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    1. I don't think I have any plant quite that dark and I have a good number of dark-toned plants.

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  5. I like that dark flower but I see it is not at all what you'd been led to expect from your seeds. That's always disappointing. Perhaps the flowers will lighten as they age, the way some roses progress through colors as they unfold? Yeah, probably not. If you don't want more of them just as well you snipped the bloom before the seeds were eaten and dispersed.

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    1. I left the flower on the stalk awhile, thinking maybe the sun would bring out the red but the change was very slight. There's an olive green undertone in the petals that muddies the red. Luckily, the packet is supposed to produce a mix of red-toned sunflowers so the others may be different. I hope so anyway...

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  6. Kris I really like the light and dark vases this week...really wonderful and both work perfectly. That is a dark red sunflower. It seems the drawings are not quite what the flower looks like but I like the color none the less.

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    1. The dark sunflower seems to be quite popular among commentators overall, Donna. Still, I hope the rest of the flowers in that batch are a little sunnier.

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  7. Kris, these are great arrangements. I really love that dark red sunflower. It's amazing.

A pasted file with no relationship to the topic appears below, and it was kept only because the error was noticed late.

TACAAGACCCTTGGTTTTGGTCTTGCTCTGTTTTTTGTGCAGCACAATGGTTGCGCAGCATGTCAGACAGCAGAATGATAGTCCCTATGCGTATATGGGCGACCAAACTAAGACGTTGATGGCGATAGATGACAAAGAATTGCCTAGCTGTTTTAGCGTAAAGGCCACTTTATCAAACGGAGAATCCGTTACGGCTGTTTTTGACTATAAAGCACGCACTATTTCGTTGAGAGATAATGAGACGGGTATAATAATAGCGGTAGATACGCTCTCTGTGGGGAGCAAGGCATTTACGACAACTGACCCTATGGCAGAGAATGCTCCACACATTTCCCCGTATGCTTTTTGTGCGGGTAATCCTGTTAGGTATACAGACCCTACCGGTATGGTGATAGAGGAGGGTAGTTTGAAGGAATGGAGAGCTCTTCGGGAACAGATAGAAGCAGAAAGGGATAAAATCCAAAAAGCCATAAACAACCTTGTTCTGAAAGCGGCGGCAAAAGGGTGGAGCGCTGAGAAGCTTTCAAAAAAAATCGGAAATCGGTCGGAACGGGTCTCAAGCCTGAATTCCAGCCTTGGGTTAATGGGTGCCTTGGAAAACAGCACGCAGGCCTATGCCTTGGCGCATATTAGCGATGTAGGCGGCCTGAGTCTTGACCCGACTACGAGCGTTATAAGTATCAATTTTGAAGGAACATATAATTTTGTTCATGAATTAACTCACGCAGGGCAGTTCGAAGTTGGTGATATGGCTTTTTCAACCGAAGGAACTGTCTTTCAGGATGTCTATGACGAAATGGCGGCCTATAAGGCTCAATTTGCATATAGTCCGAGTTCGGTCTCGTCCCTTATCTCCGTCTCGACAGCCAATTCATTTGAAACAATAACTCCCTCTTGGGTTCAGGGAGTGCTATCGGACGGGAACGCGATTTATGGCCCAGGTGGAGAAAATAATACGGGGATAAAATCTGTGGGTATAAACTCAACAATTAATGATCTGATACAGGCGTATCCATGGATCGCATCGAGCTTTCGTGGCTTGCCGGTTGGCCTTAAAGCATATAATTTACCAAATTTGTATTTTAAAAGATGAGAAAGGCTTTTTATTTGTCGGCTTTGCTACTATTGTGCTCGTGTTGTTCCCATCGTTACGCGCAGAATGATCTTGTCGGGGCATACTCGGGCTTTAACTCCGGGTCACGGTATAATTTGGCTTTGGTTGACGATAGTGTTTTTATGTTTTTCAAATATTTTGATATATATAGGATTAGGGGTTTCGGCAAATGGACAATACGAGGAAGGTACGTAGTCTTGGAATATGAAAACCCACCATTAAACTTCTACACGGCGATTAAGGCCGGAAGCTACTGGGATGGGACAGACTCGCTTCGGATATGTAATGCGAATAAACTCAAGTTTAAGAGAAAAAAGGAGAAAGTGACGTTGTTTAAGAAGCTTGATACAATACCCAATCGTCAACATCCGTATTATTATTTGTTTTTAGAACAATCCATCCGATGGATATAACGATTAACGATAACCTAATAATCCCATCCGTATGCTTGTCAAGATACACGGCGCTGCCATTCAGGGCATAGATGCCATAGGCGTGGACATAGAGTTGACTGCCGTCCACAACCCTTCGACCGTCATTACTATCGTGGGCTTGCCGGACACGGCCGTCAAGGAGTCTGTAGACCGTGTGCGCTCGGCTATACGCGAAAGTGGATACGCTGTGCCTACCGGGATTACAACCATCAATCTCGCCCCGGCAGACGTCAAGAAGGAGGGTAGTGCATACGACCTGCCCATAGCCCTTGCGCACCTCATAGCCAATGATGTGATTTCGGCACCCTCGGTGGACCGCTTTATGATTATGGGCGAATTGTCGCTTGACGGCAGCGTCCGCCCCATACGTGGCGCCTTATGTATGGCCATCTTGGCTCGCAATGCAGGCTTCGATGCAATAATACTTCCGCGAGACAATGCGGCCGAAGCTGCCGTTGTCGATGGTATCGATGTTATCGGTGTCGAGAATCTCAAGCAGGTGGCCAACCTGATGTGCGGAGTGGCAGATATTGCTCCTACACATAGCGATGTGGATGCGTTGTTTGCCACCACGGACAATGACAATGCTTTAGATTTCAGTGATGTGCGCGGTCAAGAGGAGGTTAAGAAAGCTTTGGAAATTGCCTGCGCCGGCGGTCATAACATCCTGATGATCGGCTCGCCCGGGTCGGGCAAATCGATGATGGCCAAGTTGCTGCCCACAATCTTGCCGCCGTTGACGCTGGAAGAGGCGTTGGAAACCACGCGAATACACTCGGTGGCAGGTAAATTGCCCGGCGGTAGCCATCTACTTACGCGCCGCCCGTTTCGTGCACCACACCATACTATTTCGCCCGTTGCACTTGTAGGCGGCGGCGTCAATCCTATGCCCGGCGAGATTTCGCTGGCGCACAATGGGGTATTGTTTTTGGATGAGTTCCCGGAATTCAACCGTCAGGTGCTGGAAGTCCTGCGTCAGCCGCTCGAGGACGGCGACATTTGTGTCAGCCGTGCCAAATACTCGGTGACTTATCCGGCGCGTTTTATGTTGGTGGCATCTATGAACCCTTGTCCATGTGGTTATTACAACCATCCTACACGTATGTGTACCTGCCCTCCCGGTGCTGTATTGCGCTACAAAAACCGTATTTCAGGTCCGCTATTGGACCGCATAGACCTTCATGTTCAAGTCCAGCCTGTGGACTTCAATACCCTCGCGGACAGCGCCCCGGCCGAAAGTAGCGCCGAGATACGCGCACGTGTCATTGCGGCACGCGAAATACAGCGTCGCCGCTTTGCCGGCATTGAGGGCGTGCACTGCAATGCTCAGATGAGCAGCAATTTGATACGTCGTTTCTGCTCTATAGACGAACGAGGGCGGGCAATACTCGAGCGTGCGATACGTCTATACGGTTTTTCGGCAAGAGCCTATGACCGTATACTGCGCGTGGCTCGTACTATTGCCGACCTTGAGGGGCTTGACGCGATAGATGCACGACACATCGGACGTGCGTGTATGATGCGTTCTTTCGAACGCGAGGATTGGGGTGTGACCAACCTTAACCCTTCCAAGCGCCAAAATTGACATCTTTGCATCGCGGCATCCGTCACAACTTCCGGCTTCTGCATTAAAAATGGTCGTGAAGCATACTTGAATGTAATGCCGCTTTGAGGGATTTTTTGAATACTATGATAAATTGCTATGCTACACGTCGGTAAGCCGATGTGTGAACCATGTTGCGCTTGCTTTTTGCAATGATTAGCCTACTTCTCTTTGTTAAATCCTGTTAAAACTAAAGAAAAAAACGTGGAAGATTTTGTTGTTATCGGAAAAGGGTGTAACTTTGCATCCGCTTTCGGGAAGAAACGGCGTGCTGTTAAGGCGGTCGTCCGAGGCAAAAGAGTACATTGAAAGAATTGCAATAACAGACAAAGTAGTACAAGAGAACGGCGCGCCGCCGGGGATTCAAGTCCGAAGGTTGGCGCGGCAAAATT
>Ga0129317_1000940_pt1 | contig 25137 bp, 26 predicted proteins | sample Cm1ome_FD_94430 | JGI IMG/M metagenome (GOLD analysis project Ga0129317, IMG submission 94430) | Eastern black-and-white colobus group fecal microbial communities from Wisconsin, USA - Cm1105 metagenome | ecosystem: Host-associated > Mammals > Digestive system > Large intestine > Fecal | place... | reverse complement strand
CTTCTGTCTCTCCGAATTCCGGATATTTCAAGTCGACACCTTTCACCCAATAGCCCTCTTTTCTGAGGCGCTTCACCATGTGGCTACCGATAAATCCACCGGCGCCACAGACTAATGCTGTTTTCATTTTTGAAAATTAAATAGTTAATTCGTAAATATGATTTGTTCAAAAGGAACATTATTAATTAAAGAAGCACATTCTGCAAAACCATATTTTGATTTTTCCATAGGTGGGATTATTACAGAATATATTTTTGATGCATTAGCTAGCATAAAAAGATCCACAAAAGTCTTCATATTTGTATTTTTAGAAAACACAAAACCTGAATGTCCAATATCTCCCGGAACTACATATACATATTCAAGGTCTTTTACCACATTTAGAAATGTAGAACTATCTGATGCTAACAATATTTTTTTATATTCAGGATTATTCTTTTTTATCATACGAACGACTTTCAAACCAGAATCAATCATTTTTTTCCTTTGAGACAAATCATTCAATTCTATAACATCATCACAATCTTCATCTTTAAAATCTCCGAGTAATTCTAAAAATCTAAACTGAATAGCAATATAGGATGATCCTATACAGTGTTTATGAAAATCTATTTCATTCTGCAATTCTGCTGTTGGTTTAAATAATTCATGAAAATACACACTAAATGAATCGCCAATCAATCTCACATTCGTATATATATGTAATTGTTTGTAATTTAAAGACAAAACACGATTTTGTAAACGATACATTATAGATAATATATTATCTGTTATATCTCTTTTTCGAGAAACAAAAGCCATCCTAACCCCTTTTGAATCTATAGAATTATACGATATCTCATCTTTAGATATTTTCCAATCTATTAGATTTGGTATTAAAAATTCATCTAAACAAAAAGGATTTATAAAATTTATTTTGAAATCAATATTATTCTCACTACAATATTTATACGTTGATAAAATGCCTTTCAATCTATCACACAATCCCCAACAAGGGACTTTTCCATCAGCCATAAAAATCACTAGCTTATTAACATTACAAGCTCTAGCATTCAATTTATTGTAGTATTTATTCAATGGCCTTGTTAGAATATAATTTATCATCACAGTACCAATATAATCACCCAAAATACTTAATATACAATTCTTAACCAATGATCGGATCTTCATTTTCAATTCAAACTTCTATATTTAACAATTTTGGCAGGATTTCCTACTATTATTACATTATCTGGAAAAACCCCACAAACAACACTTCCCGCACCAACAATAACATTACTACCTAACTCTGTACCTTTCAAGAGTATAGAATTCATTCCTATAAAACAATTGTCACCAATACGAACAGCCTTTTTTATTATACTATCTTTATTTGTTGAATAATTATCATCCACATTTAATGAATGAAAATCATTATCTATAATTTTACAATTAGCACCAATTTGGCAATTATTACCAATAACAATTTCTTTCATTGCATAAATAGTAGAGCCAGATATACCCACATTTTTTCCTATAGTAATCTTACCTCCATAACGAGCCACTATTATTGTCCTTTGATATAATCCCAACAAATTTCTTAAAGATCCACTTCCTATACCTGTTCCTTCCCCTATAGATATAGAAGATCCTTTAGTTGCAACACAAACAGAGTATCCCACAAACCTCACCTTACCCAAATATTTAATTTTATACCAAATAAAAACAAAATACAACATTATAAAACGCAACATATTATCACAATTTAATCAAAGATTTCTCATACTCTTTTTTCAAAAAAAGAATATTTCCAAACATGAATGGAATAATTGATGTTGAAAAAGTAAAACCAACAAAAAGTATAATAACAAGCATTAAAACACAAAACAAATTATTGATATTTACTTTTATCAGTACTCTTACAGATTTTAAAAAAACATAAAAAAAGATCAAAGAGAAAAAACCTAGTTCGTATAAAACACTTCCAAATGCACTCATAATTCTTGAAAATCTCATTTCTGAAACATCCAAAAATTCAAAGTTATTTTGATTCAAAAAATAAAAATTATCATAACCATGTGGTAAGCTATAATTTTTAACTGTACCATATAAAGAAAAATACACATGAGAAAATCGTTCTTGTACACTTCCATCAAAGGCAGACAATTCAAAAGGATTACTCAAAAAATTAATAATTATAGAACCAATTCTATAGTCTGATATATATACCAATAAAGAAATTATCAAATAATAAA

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    1. It's different, that's for sure, Susie.

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  8. Oh, both absolutely lovely. I really like your 'Black Hole' sunflower (someone needs to use that as a cultivar name). But you're right, it's hard to build an arrangement around it.

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    1. Maybe I should save the seeds produced by the next seedhead and try marketing it under that name. Of course, Botanical Interests may object.

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  9. Both arrangements are lovely, but I've always been drawn to the dark side. I think that black sunflower is even better than what's on the package! Seeing that Rudbeckia 'Cherry Brandy' flower reminded me that I want to track down Echibeckia and try it. It's a hybrid between Echinacea and Rudbeckia with the hardiness of the former and the colors of the latter. I love 'Cherry Brandy' and 'Cappuccino' rudbeckias, but they're grown as annuals here. I think they can survive mild winters, but I want something more permanent. Echibeckias come in colors similar to 'Cappuccino', though they haven't bred one like 'Cherry Brandy' yet.

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    1. I loved R. 'Cherry Brandy' the first time I grew it. The plants were almost never out of bloom over a period of more than 18 months here. However, it was disappointing on my second round. The plants remained runty and the foliage tended to get ratty. I pulled most of them out but a couple remained. Those returning to bloom now seem to have the longer stems and garden presence of the first batch.

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  10. Your sunflower looks like some of the H. 'Earth Walker' that I have; I do find sunflowers difficult to combine with other flowers, but you've done a great job. I like how the splash of red on the vase picks up and lightens the tone of the sunflower. Your second arrangement is lovely especially for the beautifully coloured foliage.

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    1. That Pelargonium foliage is very useful. The plant produces florescent orange flower, which clash a bit, but I usually just cut those off.